Hence you’re jumbling up all the lineages

    For ex- Mariupol is the same lineage as Bulgaria eneolithic not GAC

    GAC certainly did expand in a big way; to claim otherwise is sheer ignorance

  165. @Rob
    You don't understand that if there's no data, you can't fantasize. I have shown a wide spread of this line, because Spain has the same I2a2a1b2 as the GAC, so it cannot be claimed that it is from the GAC. So, what, we're going to fantasize that it flew in a plane between the GAC and Spain?

  166. @ Archie

    ''You don't understand that if there's no data, you can't fantasize. ''

    Of course there is data, which is why I don't fantasize.

    ''I have shown a wide spread of this line, because Spain has the same I2a2a1b2 as the GAC, so it cannot be claimed that it is from the GAC. So, what, we're going to fantasize that it flew in a plane between the GAC and Spain?''

    You havent shown anything, because you're not involved in aDNA. You're just listing samples which you don;t quite understand how theyre connected
    The Spanish samples have nothing to do with GAC. Theyre an extinct, earlier offshoot.
    Then I2a2a1b2 exapnded across northern Europe in earnest with GAC.

  167. @ Zardos

    ''The one from Bulgaria at 3100 BC could be GAC derived, because they made it to Wallachia from where they spread to Transylvania and of course South too.''

    There is no GAC in Wallachia . It expanded to Transylvania from Moldovia

    The Eneolithic & Bronze Age samples in Bulgaria link to Mariupol Ukraine, but also ALPc & Tiszapolgar culture.

    ''Whats your best bet for the origin of "Germanic" I1a right now?''

    I1 is probably from continental North-Central Europe. That's all we can guess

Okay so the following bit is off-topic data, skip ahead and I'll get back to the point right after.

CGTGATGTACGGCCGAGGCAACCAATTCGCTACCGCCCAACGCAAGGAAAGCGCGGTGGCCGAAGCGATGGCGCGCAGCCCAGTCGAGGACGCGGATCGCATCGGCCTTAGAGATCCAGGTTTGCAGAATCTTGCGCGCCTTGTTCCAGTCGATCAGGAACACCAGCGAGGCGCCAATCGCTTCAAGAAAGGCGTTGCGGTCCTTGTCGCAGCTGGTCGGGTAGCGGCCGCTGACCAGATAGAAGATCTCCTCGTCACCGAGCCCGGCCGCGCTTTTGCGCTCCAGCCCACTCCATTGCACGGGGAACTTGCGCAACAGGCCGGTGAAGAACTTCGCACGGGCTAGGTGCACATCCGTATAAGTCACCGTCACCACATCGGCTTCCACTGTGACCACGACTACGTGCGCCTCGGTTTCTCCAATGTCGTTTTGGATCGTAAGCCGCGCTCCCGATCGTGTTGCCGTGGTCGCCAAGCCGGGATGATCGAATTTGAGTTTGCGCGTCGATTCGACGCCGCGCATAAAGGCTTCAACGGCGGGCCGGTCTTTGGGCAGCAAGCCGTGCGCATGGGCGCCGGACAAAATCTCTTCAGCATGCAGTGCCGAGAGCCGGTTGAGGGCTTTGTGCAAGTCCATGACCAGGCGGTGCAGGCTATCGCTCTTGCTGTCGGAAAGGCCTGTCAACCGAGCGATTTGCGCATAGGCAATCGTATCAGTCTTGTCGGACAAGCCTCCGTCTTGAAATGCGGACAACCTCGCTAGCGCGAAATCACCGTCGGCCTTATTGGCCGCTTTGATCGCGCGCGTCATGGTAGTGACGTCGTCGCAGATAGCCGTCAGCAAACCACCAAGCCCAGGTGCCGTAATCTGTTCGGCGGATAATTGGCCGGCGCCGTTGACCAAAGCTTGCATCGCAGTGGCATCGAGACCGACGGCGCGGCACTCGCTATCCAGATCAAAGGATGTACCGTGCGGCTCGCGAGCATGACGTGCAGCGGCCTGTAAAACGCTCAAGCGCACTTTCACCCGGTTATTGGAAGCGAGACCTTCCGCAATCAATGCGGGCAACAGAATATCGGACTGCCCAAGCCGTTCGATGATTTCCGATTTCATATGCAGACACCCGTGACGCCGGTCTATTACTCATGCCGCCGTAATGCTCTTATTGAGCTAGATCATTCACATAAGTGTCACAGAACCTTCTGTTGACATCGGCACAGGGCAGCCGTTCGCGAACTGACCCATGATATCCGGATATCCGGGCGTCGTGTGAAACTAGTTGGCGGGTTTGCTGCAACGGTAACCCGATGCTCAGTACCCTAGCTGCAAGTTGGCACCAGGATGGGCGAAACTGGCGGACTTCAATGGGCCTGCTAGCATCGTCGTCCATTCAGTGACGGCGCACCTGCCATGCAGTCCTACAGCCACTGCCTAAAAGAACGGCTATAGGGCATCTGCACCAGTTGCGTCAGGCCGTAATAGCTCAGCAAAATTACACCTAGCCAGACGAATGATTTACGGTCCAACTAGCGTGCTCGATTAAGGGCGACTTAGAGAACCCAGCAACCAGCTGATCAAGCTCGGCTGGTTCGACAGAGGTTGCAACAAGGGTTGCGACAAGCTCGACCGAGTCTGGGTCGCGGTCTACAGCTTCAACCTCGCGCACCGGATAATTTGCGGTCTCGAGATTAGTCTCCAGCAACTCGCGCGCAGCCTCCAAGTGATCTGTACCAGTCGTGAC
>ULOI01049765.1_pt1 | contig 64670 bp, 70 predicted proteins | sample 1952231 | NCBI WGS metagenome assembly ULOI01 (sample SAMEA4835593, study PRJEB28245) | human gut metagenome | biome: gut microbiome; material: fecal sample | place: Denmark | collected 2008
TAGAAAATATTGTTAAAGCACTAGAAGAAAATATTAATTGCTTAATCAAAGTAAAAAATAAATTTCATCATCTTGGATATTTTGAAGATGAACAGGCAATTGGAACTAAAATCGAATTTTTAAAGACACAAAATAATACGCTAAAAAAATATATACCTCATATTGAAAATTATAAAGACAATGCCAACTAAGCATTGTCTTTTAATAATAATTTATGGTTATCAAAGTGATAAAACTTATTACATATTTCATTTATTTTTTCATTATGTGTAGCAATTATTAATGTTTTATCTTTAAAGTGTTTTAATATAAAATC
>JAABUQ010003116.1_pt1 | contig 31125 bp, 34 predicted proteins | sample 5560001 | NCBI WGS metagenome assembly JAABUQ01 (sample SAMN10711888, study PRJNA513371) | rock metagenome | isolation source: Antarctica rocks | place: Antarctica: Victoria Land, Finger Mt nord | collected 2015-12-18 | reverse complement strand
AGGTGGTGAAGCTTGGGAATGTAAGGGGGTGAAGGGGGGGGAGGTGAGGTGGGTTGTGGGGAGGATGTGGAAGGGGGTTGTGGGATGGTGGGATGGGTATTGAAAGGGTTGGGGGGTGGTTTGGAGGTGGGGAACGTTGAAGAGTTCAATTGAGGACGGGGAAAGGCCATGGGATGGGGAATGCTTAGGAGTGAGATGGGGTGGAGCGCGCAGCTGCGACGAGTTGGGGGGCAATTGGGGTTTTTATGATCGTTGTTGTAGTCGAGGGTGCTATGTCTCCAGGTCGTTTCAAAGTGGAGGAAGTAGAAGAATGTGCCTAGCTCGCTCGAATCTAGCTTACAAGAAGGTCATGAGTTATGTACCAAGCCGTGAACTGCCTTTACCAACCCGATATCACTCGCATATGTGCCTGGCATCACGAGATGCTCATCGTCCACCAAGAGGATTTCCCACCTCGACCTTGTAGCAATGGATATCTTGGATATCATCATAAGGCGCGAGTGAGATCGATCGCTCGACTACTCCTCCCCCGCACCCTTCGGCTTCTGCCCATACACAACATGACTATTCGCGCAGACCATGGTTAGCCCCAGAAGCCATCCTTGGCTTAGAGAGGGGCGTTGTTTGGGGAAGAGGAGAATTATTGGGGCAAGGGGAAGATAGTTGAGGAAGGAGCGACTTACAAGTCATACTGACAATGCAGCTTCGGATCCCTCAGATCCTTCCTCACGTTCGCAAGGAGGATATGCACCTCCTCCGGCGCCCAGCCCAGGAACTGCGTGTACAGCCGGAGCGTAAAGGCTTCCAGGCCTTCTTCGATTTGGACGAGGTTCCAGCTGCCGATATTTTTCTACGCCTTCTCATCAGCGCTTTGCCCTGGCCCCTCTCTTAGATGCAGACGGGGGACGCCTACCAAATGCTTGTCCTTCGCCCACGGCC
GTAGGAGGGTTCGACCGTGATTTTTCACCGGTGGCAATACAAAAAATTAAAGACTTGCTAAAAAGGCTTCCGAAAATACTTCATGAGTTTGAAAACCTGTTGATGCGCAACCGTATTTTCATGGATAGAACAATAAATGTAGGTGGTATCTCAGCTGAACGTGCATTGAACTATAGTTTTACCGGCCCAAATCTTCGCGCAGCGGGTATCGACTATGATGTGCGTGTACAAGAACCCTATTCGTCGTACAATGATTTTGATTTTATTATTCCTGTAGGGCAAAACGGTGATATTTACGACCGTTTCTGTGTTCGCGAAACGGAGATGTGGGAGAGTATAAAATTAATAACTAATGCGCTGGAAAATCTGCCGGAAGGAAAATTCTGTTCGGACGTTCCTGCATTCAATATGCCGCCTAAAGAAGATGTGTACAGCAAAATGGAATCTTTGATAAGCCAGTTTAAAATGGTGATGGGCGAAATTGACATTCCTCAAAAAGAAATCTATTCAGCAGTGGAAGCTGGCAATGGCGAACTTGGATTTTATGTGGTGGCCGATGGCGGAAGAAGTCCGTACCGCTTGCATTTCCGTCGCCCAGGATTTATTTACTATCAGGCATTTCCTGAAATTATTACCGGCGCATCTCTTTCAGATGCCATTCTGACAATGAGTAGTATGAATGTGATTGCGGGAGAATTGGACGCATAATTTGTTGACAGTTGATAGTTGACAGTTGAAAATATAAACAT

168. @Rob "You havent shown anything, because you're not involved in aDNA. You're just listing samples which you don;t quite understand how theyre connected"

    I see you don't understand aDNA.

    "The Spanish samples have nothing to do with GAC. Theyre an extinct, earlier offshoot."

    The GAC is full extinct. So you're saying there was no I2a2a1b2 between Spain and the GAC? And on what ground, what they come out of the ground through the black hole?

    And you agree with Vladimir's assertion that this line was distributed by CWC with GAC during CWC time? And not some later culture.

  169. @ Archi

    ''So you're saying there was no I2a2a1b2 between Spain and the GAC? And on what ground, what they come out of the ground through the black hole?''

    As explained above, there was a precoccious expansion to Spain & Britain from somewhere in central Europe c. 4500 BC of this lineage.
    Its major expansion, however, was associated with GAC in the north European plain, and this occurred much later (3000-2400 BC).

  170. @Rob "Its major expansion, however, was associated with GAC in the north European plain, and this occurred much later (3000-2400 BC)."

    What makes you claim that? There is no logic to your statement and no support for data.

  171. Re; R1b-M269 in Northern Russia, a problem with this might be that though you might find a lot somewhere, it may be difficult to say if this has any relevance to modern populations or not, or even other ancient populations.

    Considering the phylogeny, M269 estimated splits around 15kya (early UP), and then the split into the L21 and Z2103 clades about 7kya.

    So plenty of time for extinct sidebranches to exist in extinct HG populations.

    Capture-based methods which are ascertained for certain y-snps (and so not vulnerable to problems with damage and contamination from shotgun data) don't tend to allow for much ability to recognize extinct sidebranches, by their nature*.

    It may be hard to distinguish with capture samples that just barely more relevant than anything ancestral to Yamnaya+Western European M269 than the existing samples with are M269 negative, vs ones which are actually quite close. (And if they're from a bunch of random northern HGs, they're probably *not* going to be relevant, on the balance of probabilities).